Do Dope, Fuck Hope, Run Jewels

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I’m not going to say that rap has entered another golden age because that would be short-sighted, but the era of the internet looks as if it has finally reached up to its potential.  New talented artists crawl out of the blogs every week, barriers dividing regions have crumbled, and artistic and creative energies are flowing everywhere.  This can have negative effects.  Local rap scenes are dying out to national trends, and the ease with which verses can be spent has led to diluted songs and shallow partnerships.  But Run The Jewels, the duo of Killer Mike and El-P, shows how great this post-modern era of hip hop can be.  Two veterans from two very different rap traditions thriving off of a symbiotic relationship that simply would not exist just five years ago.  Killer Mike is an heir to the Dungeon Family, debuting on Outkast’s Stankonia and blazing through a unique career that has blended trap rap with political fury, drug dealing with gospel.  El-P might as well be from another planet, being a member of legendary underground New York label Rawkus Records and then founding Def Jux.  As a producer, he captured post 9/11 New York better than any musician on the planet.  It’s dense and apocalyptic, seething with paranoia, dread, and pain.  Both artists are anti-heroes in their own regions, throwing middle fingers up at anything and anyone.  And now they’ve teamed up to steal all your jewelry.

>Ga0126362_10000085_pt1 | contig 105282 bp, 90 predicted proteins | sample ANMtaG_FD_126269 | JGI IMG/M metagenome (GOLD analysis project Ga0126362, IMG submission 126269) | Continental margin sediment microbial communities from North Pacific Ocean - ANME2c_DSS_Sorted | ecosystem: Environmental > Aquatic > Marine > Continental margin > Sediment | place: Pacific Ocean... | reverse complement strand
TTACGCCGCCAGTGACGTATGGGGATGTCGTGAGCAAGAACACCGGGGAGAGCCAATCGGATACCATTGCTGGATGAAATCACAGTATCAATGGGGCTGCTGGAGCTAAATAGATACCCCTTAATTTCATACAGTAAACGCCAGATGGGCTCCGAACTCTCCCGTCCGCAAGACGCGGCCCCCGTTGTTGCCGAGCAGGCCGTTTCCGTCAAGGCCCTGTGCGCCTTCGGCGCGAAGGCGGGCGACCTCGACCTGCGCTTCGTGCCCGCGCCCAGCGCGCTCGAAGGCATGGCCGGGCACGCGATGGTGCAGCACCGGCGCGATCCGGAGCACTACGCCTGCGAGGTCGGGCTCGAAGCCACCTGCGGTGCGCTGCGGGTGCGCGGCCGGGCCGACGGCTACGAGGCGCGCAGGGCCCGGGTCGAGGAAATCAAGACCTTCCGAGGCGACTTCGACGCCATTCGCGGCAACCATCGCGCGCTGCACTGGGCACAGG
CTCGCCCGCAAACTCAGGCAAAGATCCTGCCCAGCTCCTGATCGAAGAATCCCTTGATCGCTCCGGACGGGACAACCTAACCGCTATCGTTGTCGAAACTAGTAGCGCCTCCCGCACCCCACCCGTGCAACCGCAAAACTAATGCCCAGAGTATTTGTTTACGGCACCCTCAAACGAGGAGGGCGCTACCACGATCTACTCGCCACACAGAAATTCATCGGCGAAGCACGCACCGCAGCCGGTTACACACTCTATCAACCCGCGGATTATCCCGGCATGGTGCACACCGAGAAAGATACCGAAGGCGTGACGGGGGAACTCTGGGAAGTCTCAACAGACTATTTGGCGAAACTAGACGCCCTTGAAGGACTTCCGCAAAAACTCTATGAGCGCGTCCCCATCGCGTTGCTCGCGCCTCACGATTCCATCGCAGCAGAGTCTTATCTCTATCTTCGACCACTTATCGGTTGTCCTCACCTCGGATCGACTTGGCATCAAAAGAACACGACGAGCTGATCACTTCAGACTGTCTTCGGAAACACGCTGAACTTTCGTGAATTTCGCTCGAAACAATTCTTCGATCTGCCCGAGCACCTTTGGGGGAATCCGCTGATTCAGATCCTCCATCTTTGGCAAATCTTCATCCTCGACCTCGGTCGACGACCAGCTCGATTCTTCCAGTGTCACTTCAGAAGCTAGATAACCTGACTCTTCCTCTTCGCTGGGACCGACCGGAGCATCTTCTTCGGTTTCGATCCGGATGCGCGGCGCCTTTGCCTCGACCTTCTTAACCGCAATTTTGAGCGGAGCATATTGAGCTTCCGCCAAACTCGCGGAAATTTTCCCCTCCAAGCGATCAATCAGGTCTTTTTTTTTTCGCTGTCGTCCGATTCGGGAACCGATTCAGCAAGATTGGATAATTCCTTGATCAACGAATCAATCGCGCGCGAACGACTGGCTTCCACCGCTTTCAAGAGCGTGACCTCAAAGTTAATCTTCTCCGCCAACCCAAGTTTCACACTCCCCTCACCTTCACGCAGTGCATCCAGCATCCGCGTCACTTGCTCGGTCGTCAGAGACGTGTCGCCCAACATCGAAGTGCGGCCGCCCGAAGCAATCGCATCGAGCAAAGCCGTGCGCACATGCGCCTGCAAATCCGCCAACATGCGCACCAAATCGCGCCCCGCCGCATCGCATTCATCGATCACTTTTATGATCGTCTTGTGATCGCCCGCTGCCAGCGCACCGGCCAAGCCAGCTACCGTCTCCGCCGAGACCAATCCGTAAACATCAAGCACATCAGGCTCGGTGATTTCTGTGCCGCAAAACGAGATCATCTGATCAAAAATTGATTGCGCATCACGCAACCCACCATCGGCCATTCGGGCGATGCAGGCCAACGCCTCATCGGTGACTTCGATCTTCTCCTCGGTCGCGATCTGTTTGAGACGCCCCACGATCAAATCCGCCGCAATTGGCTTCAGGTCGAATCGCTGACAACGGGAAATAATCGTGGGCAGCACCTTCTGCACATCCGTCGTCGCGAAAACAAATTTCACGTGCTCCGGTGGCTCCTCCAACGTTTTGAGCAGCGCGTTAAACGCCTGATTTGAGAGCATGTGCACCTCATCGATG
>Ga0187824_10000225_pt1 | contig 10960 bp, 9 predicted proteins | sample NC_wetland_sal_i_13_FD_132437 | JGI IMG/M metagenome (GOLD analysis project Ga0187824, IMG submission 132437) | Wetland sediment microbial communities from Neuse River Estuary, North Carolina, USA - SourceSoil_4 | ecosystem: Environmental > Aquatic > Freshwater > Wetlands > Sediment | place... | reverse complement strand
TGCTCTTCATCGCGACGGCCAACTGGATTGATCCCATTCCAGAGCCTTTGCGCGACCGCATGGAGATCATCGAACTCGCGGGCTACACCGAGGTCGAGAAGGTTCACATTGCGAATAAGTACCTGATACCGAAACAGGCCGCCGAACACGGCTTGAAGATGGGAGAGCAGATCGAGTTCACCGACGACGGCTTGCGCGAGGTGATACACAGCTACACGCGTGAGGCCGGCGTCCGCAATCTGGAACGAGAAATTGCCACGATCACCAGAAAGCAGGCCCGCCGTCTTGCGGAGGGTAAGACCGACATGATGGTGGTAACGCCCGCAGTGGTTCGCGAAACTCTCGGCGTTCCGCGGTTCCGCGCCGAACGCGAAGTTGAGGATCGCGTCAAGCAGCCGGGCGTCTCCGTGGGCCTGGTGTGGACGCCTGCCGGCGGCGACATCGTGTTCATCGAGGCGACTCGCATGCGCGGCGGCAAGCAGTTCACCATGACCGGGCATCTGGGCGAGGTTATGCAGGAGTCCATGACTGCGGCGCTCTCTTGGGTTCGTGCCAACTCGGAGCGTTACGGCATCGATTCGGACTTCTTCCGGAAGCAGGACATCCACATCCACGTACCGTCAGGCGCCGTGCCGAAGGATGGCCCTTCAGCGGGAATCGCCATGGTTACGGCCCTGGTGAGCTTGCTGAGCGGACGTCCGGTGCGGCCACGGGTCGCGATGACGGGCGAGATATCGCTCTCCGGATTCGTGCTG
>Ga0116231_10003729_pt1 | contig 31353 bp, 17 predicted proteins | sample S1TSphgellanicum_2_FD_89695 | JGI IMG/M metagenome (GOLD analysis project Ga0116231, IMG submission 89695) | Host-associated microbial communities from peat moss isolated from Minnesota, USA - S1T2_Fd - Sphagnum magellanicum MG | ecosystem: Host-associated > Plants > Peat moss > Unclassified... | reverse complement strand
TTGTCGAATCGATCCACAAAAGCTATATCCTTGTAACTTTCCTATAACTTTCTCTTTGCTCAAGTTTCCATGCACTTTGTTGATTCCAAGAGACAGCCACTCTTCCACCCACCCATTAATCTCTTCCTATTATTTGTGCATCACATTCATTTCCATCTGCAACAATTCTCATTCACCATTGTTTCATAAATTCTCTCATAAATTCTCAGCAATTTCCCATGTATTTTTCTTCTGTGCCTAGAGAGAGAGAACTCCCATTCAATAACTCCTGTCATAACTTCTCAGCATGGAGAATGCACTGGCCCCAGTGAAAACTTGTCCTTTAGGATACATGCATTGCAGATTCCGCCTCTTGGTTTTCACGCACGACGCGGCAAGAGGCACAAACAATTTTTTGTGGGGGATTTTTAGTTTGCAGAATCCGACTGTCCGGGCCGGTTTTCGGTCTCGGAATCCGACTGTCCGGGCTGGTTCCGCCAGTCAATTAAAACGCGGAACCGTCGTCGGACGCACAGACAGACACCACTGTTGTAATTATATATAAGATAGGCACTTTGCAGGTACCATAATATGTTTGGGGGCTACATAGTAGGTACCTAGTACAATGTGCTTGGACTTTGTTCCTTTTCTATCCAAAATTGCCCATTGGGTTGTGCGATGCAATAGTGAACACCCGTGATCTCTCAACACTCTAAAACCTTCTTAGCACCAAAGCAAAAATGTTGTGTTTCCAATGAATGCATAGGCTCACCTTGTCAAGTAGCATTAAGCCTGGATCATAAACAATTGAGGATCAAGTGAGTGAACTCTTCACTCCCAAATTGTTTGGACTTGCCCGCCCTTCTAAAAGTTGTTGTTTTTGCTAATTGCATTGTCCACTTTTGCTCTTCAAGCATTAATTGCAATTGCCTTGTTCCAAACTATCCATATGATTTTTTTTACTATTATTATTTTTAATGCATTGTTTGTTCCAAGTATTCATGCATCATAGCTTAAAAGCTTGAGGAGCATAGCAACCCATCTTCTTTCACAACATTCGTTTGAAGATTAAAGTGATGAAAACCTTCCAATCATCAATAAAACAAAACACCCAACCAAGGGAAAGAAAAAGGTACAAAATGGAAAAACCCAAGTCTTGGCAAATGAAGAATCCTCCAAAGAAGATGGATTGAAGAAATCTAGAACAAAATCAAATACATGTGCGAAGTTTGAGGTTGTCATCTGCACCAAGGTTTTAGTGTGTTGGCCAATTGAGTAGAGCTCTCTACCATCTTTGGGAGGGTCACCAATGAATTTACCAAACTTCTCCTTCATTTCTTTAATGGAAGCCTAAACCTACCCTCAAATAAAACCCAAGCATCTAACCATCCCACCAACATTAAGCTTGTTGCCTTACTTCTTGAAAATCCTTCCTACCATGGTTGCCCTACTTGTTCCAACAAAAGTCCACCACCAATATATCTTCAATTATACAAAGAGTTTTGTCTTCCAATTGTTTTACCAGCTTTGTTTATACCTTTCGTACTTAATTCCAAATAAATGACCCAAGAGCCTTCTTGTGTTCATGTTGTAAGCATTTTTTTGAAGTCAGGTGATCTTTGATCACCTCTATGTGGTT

This collaboration is a couple years deep now.  El-P produced Killer Mike’s magnum opus R.A.P. Music from last year and the two have rapped together on that album’s “Butane (Champion’s Anthem)” and El-P’s “Tougher Colder Killer” from his very good album from last year Cancer 4 Cure.  With Run The Jewels, the eponymous (FREE!!!) album from the duo, the MC connection is furthered.  Run The Jewels is a great record in a way that’s markedly different from their previous offerings; it’s laid back and fun.  Stripped of the heavy political content of their solo works, the only theme driving this album is old school sensibilities.  The beats are more bare (but no less hard hitting) than El-P’s normal work and the rapping is all shit-talk. finding success in how these two rappers play off and one up the other.  When Jay-Z and Kanye teamed up for Watch The Throne, one of the highlights of the album was how they actually sounded like a duo and made the tape cohesive, and that was a partnership that was decades in the making!  El-P and Killer Mike have been working together for maybe a little under two years and they’ve found a chemistry that takes a lifetime to master.  They trade off short verses, know when to let the other take the reins, finish each others sentences, and simply love working together .  Their respect for each other is palpable throughout the record.  On “Banana Clipper,” Mike states “producer gave me a beat, said it’s the beat of the year.  I said El-P didn’t do it so get the fuck outta here!”  And El-P in numerous interviews and tweets has said that he considers Killer Mike to be the greatest rapper alive.  Now that’s a bit overboard but Mike goes it a little more credence on this record because he just goes OFF.  He’s always been a great rapper, but let loose on just old school subjects like braggadocio and shit-talk, it’s incredible to see him work.  “I feel my sanity slippin and I think I like the freedom, cannibal, animal, rappers I eat em! Even in Dubai I smoke like it’s legal, bitch so exotic she rode on a zebra”.  The same goes for El-P, who isn’t as impressive as Killer Mike but still does a great job, focusing his off kilter, sky-is-coming-down speed raps into hard hitting threats.  Run The Jewels is a brief thrill ride at just over a half hour, and leaves you wanting to put it on again as soon as it stops.